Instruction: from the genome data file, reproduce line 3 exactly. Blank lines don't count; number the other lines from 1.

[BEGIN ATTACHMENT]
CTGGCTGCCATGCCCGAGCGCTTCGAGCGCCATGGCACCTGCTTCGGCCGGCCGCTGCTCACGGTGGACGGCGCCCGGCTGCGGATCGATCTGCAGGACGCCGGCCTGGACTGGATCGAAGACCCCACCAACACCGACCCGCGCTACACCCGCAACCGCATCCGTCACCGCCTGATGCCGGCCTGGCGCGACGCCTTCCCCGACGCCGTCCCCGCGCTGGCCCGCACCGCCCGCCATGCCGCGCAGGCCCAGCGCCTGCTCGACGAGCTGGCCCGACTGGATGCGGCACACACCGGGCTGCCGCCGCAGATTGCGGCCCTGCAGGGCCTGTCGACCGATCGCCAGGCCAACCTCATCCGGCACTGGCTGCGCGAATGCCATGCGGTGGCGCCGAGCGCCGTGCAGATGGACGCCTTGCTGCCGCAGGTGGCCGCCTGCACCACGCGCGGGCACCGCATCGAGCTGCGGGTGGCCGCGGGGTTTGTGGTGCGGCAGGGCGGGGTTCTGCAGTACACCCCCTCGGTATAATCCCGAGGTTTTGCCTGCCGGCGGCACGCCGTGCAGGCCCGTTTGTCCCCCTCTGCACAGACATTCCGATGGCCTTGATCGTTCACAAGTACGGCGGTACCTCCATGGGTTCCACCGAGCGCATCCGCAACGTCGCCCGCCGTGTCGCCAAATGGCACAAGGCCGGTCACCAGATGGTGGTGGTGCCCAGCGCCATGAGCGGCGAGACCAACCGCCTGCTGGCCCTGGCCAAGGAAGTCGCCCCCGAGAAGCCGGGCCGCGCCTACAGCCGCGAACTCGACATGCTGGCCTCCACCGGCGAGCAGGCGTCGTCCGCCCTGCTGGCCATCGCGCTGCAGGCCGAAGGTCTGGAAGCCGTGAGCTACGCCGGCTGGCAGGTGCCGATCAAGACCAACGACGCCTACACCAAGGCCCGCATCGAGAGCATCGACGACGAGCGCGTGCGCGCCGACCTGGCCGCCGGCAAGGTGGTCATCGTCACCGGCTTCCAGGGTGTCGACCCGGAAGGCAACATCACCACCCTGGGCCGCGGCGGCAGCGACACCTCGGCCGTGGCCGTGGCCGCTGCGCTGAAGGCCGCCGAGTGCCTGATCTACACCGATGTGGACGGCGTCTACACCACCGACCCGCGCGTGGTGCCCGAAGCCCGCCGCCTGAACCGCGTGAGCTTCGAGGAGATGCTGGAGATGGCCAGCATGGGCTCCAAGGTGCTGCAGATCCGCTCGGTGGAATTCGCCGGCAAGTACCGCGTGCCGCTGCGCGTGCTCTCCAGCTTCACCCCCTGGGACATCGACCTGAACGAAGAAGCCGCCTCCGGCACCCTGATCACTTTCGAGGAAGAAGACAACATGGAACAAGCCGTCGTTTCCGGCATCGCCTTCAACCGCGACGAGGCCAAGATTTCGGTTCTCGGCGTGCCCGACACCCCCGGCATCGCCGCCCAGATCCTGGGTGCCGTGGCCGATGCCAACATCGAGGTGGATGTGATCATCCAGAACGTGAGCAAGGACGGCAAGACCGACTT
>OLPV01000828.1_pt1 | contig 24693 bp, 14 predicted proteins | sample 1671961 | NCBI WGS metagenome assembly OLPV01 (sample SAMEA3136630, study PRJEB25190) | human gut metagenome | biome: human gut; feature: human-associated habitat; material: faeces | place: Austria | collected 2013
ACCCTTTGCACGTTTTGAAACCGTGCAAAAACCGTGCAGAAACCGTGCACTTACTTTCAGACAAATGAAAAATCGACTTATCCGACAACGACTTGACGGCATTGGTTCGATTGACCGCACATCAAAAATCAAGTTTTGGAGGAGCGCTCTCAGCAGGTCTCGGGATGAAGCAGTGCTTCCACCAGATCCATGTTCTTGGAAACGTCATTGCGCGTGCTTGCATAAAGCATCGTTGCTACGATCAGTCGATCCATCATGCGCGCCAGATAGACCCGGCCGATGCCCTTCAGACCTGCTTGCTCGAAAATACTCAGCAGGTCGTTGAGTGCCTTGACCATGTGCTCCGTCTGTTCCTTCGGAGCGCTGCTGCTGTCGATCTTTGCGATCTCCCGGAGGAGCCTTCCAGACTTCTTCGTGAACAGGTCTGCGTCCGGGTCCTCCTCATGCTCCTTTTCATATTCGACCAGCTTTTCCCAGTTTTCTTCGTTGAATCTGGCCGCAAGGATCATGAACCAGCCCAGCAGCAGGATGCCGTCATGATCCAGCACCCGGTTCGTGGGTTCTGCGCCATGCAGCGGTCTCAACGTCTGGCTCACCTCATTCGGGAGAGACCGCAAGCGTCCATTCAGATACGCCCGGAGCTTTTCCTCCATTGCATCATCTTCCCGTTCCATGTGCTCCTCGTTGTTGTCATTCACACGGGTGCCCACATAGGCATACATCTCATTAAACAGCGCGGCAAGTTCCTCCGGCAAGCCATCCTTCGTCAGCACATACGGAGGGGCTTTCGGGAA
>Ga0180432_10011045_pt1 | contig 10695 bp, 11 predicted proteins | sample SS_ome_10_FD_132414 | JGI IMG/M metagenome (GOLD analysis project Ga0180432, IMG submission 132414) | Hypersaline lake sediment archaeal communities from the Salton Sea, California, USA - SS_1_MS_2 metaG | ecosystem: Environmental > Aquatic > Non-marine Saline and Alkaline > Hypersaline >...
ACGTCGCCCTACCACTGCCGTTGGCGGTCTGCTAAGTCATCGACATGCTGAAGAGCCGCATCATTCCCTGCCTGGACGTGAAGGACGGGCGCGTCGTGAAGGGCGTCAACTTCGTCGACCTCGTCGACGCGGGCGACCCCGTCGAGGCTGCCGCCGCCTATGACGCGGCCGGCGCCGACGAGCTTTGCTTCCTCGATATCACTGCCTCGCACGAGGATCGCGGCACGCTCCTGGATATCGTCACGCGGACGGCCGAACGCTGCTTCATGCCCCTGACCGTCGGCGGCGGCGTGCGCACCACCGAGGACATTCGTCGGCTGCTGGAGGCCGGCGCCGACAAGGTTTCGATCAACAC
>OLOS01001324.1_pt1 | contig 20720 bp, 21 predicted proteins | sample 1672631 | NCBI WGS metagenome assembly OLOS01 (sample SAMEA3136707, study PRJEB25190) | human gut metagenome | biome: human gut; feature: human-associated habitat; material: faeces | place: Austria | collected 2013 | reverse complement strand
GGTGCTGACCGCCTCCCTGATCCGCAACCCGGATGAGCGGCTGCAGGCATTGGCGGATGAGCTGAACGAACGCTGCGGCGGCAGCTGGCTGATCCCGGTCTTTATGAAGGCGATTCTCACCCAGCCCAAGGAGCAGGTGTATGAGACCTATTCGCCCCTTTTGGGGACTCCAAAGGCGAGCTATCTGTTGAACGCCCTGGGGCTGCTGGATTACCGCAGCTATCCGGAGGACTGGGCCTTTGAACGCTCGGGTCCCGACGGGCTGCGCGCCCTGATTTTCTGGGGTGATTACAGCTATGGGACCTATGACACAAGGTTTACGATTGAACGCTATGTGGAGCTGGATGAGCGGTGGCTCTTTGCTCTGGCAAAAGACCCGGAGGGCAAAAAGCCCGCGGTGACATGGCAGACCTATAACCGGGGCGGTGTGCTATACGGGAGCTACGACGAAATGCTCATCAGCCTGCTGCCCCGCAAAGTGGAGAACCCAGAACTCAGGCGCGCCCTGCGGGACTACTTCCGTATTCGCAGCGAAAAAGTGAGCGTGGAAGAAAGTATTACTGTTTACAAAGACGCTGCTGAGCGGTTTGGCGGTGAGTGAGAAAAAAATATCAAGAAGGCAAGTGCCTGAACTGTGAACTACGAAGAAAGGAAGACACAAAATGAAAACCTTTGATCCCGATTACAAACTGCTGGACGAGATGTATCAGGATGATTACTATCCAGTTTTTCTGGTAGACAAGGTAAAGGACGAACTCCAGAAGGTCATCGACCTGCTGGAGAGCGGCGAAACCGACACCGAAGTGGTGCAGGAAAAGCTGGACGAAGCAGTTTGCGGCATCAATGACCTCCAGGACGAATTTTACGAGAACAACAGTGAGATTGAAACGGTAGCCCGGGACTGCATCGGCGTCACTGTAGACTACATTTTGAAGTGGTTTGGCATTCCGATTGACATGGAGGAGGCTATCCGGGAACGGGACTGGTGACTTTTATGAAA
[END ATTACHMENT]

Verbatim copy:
ACCCTTTGCACGTTTTGAAACCGTGCAAAAACCGTGCAGAAACCGTGCACTTACTTTCAGACAAATGAAAAATCGACTTATCCGACAACGACTTGACGGCATTGGTTCGATTGACCGCACATCAAAAATCAAGTTTTGGAGGAGCGCTCTCAGCAGGTCTCGGGATGAAGCAGTGCTTCCACCAGATCCATGTTCTTGGAAACGTCATTGCGCGTGCTTGCATAAAGCATCGTTGCTACGATCAGTCGATCCATCATGCGCGCCAGATAGACCCGGCCGATGCCCTTCAGACCTGCTTGCTCGAAAATACTCAGCAGGTCGTTGAGTGCCTTGACCATGTGCTCCGTCTGTTCCTTCGGAGCGCTGCTGCTGTCGATCTTTGCGATCTCCCGGAGGAGCCTTCCAGACTTCTTCGTGAACAGGTCTGCGTCCGGGTCCTCCTCATGCTCCTTTTCATATTCGACCAGCTTTTCCCAGTTTTCTTCGTTGAATCTGGCCGCAAGGATCATGAACCAGCCCAGCAGCAGGATGCCGTCATGATCCAGCACCCGGTTCGTGGGTTCTGCGCCATGCAGCGGTCTCAACGTCTGGCTCACCTCATTCGGGAGAGACCGCAAGCGTCCATTCAGATACGCCCGGAGCTTTTCCTCCATTGCATCATCTTCCCGTTCCATGTGCTCCTCGTTGTTGTCATTCACACGGGTGCCCACATAGGCATACATCTCATTAAACAGCGCGGCAAGTTCCTCCGGCAAGCCATCCTTCGTCAGCACATACGGAGGGGCTTTCGGGAA